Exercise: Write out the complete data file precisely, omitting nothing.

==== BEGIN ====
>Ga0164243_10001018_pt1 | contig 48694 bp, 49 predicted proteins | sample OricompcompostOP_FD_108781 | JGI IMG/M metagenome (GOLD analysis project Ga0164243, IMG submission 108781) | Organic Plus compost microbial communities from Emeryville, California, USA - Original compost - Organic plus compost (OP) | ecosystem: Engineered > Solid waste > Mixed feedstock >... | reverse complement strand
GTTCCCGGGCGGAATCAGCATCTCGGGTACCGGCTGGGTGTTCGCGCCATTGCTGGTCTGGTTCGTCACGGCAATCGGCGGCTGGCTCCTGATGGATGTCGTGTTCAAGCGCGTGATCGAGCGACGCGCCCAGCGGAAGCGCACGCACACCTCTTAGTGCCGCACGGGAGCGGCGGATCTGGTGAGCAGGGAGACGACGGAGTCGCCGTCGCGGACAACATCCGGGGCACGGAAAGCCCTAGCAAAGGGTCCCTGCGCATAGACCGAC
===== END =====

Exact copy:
>Ga0164243_10001018_pt1 | contig 48694 bp, 49 predicted proteins | sample OricompcompostOP_FD_108781 | JGI IMG/M metagenome (GOLD analysis project Ga0164243, IMG submission 108781) | Organic Plus compost microbial communities from Emeryville, California, USA - Original compost - Organic plus compost (OP) | ecosystem: Engineered > Solid waste > Mixed feedstock >... | reverse complement strand
GTTCCCGGGCGGAATCAGCATCTCGGGTACCGGCTGGGTGTTCGCGCCATTGCTGGTCTGGTTCGTCACGGCAATCGGCGGCTGGCTCCTGATGGATGTCGTGTTCAAGCGCGTGATCGAGCGACGCGCCCAGCGGAAGCGCACGCACACCTCTTAGTGCCGCACGGGAGCGGCGGATCTGGTGAGCAGGGAGACGACGGAGTCGCCGTCGCGGACAACATCCGGGGCACGGAAAGCCCTAGCAAAGGGTCCCTGCGCATAGACCGAC